U.S.-China Relations — Still Poor; Teamsters and UPS Will Return to the Bargaining Table
Author: Greg Valliere
July 21, 2023
EARLIER THIS SUMMER, there was hope that a U.S. charm offensive might yield results — as Secretary of State Antony Blinken, Treasury Secretary Janet Yellen, climate czar John Kerry and even Henry Kissinger all visited Beijing and talked with their counterparts. But there were no agreements; Kerry in particular was rebuffed.
THE FALLBACK ARGUMENT in Washington is that communication has improved, but even that modest accomplishment has been clouded in the past day by the bombshell disclosure in the Wall Street Journal that hackers linked to Beijing accessed the email account of the U.S. ambassador to China, Nicholas Burns, in an attack that is believed to have compromised at least hundreds of thousands of individual U.S. government emails.
WIDESPREAD HACKING: Daniel Kritenbrink, the assistant secretary of state for East Asia, was also hacked in the cyber-espionage attack, sources told the Journal. This means officials in Beijing had access to U.S. thinking ahead of the visits by Blinken and others.
THE RECENT HACK was pulled off by leveraging a flaw in Microsoft’s cloud-computing environment that has since been fixed, according to the company,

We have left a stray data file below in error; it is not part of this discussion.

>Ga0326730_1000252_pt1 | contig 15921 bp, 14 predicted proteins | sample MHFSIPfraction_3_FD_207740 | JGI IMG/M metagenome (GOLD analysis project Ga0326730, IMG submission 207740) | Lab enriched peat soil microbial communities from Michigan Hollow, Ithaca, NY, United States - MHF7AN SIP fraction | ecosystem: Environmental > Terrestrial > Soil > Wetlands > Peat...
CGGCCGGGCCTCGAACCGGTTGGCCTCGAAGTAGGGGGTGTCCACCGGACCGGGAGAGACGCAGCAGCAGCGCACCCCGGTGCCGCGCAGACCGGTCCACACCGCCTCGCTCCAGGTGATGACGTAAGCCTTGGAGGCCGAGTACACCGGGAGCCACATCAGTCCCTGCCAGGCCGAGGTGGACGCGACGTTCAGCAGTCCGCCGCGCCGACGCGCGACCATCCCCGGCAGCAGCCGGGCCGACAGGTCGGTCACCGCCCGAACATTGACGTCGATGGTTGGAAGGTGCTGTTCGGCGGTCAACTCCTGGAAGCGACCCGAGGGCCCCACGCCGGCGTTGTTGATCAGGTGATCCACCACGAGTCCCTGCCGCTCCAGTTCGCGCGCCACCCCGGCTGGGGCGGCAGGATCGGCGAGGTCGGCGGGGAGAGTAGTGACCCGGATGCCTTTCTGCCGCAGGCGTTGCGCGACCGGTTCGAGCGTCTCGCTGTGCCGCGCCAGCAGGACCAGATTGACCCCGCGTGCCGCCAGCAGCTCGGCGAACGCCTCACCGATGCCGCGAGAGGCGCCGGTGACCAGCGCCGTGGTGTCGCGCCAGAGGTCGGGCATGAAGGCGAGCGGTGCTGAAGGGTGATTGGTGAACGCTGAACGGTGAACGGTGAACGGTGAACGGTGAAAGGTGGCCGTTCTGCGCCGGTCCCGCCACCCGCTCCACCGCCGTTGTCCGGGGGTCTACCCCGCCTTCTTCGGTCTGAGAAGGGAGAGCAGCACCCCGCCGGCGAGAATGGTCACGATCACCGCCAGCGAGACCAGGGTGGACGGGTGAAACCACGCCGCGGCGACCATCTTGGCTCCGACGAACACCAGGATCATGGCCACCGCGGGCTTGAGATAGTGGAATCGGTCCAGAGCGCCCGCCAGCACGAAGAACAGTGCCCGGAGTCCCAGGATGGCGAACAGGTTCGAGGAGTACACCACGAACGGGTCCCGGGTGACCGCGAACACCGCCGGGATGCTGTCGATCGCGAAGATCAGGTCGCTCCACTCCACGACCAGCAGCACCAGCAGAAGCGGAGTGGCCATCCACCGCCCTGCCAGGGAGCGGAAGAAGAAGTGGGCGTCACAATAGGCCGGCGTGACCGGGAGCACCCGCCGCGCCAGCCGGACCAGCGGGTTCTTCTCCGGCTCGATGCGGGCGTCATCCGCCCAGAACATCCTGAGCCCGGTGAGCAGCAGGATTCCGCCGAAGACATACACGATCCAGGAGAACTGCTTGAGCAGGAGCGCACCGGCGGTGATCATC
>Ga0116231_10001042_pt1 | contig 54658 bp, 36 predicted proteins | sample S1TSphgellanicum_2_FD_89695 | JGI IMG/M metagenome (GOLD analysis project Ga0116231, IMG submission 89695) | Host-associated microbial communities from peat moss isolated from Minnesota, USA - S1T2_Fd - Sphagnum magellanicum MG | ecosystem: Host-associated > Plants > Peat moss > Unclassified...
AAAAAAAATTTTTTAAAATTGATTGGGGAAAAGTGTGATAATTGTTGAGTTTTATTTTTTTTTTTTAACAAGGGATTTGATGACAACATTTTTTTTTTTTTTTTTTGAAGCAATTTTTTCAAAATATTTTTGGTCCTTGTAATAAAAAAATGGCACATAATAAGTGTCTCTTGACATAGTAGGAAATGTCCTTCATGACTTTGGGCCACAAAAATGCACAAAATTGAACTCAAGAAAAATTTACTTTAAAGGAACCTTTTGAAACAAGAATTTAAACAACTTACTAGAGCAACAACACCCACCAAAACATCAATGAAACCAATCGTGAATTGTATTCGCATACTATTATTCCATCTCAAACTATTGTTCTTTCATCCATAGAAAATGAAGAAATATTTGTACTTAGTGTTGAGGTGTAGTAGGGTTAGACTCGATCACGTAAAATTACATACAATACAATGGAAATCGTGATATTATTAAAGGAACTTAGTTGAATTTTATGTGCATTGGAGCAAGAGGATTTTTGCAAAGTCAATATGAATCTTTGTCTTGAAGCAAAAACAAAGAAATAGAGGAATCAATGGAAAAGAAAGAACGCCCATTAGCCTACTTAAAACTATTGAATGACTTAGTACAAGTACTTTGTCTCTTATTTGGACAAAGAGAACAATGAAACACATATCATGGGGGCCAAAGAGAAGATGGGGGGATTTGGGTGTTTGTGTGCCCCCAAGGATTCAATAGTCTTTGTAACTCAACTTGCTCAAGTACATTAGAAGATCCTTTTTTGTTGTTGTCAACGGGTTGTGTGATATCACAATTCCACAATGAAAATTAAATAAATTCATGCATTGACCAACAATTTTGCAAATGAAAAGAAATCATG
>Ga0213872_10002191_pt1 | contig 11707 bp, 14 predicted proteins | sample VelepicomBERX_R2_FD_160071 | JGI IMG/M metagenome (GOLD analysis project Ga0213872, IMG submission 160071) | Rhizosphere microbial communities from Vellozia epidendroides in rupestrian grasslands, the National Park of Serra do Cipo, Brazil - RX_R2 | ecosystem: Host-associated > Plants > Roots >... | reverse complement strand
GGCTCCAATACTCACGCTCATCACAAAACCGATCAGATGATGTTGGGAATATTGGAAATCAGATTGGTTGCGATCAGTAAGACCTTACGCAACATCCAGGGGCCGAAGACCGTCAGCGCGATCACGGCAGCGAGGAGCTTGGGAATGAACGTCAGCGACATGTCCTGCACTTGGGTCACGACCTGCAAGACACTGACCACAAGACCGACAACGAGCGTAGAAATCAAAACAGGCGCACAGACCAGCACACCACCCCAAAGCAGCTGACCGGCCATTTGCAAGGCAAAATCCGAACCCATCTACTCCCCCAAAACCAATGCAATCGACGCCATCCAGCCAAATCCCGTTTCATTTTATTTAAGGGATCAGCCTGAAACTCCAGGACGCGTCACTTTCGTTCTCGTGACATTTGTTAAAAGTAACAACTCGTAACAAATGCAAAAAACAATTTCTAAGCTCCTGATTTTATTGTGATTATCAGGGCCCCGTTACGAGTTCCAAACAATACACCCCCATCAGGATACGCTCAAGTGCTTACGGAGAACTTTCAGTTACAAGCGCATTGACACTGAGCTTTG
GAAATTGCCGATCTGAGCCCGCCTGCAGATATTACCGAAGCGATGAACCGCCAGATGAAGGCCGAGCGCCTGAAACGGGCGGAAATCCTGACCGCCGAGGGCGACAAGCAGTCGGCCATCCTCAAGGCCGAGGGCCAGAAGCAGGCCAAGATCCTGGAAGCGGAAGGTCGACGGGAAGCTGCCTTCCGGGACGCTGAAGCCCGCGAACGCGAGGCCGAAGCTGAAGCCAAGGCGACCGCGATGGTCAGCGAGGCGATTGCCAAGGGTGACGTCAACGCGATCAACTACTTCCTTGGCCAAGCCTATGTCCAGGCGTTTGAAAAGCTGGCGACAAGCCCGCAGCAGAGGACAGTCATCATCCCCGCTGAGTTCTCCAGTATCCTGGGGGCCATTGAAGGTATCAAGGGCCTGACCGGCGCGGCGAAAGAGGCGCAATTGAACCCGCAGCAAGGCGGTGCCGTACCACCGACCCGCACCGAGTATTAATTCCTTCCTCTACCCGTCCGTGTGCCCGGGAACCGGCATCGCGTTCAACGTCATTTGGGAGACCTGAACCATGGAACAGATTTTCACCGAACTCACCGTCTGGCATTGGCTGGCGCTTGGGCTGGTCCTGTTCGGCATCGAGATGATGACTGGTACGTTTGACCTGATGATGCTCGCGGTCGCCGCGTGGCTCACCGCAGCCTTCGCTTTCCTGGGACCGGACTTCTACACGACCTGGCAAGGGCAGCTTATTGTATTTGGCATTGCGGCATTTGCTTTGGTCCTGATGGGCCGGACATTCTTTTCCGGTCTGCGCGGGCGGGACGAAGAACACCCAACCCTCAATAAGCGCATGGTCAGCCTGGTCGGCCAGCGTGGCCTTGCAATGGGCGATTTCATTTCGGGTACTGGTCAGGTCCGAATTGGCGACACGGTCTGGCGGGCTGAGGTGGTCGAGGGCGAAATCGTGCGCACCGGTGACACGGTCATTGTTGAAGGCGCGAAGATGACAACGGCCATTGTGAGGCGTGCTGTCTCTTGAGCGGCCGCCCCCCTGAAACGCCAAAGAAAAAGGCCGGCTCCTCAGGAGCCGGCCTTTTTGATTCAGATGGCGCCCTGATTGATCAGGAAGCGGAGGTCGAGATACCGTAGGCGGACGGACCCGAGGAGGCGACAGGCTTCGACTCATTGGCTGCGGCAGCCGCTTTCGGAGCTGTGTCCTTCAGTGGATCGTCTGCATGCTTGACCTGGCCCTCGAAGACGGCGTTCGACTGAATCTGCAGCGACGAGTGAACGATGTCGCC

WHILE MANY COUNTRIES SPY AGAINST EACH OTHER, this disclosure is certain to sour relations between Washington and Beijing. Perhaps a likely meeting this fall between Joe Biden and Xi Jinping will help, but there’s widespread disagreements on virtually every key issue, from computer chips to harassment of U.S. aircraft and ships.
ANY DEAL BETWEEN THE COUNTRIES would encounter fierce opposition in Washington, where antipathy toward China is pervasive. Biden must know that any deal would increase criticism by Republicans who believe he was involved in a lucrative deal that Hunter Biden brokered with China. A fierce Republican offensive has erupted over the Bidens’ dealings with China and Ukraine.
SO WE THINK THERE’S LITTLE CHANCE of real breakthroughs between Washington and Beijing. Both sides are talking, which is good, but they have produced nothing — even as China’s economy weakens.
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WITH A UPS STRIKE DEADLINE fast approaching, both sides confirmed yesterday that they will return to the bargaining table next Wednesday, just days before the July 31 deadline set by the Teamsters for a deal with UPS before a strike would begin on Aug. 1.
MANY OF THE KEY DETAILS have been resolved, including a raise for full-time workers, who now make about $40 an hour, but there’s no agreement on part-time workers, who earn $16 to $20 per hour. Retailers who use UPS have notified their customers of a likely disruption of deliveries; even if there’s a deal by late next week, it would take a few days to ratify, so a brief strike — at the least — is increasingly likely.
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